Neil Humphreys: Fix the VAR insanity now
Confusing delays may cause a farce in English Premier League matches next season
The Terminator movies are essentially one storyline repeated over and over again.
Weary warriors must stop mankind from being dominated by machines.
It's essentially the plot involving footballers and Video Assistant Referees (VAR) in next season's English Premier League.
Man expects to prevail. Common sense expects to prevail.
But nothing is certain, following the farce played out between Portugal, Switzerland and VAR officials who shouldn't be trusted with a remote control, let alone a football match.
The VAR controversy in yesterday morning's (Singapore time) Nations League semi-final must have triggered rumblings of discontent along the EPL's corridors of power.
To recap the tragicomedy, referee Felix Brych awarded a Portugal penalty after Fabian Schar upended Bernardo Silva. Cristiano Ronaldo stepped up to take the spot-kick.
So far, so straightforward.
But VAR officials instructed the referee to check the replays, which he did, before reaching his conclusion: There should be a penalty - for Switzerland.
Brych awarded a spot-kick at the other end of the pitch, for an earlier incident, where Nelson Semedo challenged Steven Zuber (the contact was negligible, but this insane story needs no further sub-plots).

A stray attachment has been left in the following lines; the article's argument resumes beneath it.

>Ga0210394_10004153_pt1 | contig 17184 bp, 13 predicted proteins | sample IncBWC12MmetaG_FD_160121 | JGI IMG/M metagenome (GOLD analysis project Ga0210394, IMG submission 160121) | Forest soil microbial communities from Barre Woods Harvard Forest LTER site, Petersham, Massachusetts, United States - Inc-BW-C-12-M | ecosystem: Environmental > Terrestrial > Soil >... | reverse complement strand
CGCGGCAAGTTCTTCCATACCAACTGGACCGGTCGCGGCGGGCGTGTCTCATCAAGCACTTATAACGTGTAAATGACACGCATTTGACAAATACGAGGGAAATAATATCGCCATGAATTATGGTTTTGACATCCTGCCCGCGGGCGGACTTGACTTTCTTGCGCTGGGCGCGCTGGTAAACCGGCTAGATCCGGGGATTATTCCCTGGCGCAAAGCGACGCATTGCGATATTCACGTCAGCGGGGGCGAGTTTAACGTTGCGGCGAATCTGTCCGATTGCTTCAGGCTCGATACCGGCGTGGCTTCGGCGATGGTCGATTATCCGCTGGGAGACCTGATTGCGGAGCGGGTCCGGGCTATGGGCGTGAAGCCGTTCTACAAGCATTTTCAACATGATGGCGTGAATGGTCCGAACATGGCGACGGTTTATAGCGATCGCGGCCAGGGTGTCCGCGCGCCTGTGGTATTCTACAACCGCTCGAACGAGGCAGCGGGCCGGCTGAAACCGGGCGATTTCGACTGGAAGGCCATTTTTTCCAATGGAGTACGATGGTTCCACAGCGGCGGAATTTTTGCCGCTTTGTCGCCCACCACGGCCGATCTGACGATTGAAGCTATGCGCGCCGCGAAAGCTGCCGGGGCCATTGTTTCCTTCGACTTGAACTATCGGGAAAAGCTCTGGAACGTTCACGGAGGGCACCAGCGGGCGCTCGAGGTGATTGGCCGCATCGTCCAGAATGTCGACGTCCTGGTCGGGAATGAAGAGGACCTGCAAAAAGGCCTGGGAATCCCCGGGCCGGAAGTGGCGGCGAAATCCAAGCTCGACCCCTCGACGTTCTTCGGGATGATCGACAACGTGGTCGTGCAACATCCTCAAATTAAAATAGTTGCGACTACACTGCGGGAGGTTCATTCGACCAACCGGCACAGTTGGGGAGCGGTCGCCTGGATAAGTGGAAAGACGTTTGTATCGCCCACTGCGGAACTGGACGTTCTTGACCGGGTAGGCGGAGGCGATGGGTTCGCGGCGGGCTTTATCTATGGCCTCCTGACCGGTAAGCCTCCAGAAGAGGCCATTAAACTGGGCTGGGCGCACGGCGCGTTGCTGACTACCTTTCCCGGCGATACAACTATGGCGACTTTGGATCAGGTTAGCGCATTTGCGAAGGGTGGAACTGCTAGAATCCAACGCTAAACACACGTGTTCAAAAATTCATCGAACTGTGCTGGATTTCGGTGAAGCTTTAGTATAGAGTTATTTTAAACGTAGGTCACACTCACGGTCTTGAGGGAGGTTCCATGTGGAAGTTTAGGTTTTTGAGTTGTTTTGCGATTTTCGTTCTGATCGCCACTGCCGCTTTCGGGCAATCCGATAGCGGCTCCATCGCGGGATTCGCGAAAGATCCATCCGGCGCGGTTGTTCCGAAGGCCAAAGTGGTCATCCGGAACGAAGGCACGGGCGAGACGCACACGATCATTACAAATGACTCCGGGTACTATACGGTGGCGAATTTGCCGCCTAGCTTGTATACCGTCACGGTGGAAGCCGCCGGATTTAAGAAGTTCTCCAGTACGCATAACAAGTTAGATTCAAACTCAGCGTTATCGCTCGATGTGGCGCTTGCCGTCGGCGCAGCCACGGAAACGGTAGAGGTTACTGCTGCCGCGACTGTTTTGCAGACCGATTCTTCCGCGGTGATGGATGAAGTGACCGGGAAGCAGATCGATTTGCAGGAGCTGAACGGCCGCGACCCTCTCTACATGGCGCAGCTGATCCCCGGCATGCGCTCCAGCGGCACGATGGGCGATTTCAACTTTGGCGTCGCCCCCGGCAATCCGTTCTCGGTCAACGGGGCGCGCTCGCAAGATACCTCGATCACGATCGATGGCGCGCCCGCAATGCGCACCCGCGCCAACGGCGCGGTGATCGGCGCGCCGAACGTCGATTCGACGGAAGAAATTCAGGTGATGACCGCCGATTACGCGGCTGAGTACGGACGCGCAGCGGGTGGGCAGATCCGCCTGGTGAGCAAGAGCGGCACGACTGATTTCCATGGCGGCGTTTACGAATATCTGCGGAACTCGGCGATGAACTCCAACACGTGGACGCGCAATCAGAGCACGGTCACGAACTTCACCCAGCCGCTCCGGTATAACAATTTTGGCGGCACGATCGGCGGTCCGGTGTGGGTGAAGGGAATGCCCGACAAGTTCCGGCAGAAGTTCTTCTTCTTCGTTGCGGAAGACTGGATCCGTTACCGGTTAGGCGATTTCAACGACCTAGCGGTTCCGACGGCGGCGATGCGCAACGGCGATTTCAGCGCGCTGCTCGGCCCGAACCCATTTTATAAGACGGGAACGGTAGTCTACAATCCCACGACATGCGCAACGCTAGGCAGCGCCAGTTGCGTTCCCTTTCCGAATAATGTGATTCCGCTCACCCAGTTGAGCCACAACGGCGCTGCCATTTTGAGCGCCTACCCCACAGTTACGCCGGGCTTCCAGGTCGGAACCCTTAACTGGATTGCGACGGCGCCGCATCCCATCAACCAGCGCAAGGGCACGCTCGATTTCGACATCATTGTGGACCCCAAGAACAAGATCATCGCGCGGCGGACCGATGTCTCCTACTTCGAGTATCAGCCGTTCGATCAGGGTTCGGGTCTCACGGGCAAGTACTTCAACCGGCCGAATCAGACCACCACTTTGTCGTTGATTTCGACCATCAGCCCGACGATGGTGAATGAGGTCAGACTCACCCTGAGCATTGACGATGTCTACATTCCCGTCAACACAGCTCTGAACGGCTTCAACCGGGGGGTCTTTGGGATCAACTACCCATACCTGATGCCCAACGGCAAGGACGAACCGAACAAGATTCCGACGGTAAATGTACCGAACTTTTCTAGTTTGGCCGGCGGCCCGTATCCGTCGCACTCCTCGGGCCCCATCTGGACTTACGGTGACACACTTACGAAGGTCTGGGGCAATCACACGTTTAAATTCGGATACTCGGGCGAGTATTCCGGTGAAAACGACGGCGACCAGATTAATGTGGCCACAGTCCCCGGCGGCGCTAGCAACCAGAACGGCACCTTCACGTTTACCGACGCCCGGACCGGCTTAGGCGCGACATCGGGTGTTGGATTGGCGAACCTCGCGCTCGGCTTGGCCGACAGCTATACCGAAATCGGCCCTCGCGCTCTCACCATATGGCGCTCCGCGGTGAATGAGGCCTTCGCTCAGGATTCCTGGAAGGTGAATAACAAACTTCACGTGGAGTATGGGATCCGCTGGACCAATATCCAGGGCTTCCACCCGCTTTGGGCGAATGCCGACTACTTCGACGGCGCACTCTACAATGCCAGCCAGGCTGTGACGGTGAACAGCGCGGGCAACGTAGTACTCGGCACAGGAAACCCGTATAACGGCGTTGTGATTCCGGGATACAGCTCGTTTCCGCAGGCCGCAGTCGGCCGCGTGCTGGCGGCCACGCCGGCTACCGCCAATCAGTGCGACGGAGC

So Ronaldo handed the ball to Switzerland's Ricardo Rodriguez, who trotted down the other end and scored from 12 yards.
The VAR circus offered a glimpse of the EPL next season, when the technology is introduced, and it was equal parts titillating and infuriating, rather like a crass reality TV show.
An audience will edge forward whenever a referee consults those screens in a way we might gawp at a car crash, but that doesn't necessarily make it right.
The game should be about talent, mixed with a healthy dollop of human frailty and unforced error, like all sport in essence, with technology on hand to support the decision-making process, rather than take it over.
But the penalty reversal felt like an out-take from a Terminator movie, the one where bureaucrats in matching uniforms are enthralled by the machines.
Brych seemed positively entranced by the screen before him, eager to go back in time to correct previous misdemeanours as if he were flying a DeLorean.
But how far should he have gone? How far back can any official go when reviewing footage?
Pedantic types, quoting the rule book, have argued that the referee was within his rights to penalise Portugal for an earlier foul, even if they had dashed off down the other end and earned themselves a penalty.
It's a solid bureaucratic theory, but how does it play out in practical reality, with footballers turning over possession quickly and pressing on the counter-attack?
If a referee misses a key incident, the officials must contact him and direct him towards a video replay.
Brych waited for a break in play - when he awarded the spot-kick to Portugal - but why wasn't he alerted sooner? Why didn't he stop play? When does a delay become too long?
Too many contentious football questions require answers from non-footballers, shifting the balance of power to the wrong people.
VAR's proponents have claimed that the technology hasn't deprived the game of drama, but added to it.
However, it can be a different kind of drama - artificial, time-consuming and meddlesome.
In effect, VAR has removed one kind of human error (the referee's absent eyes) and replaced it with another (the referee's absent logic, in the Portugal game at least).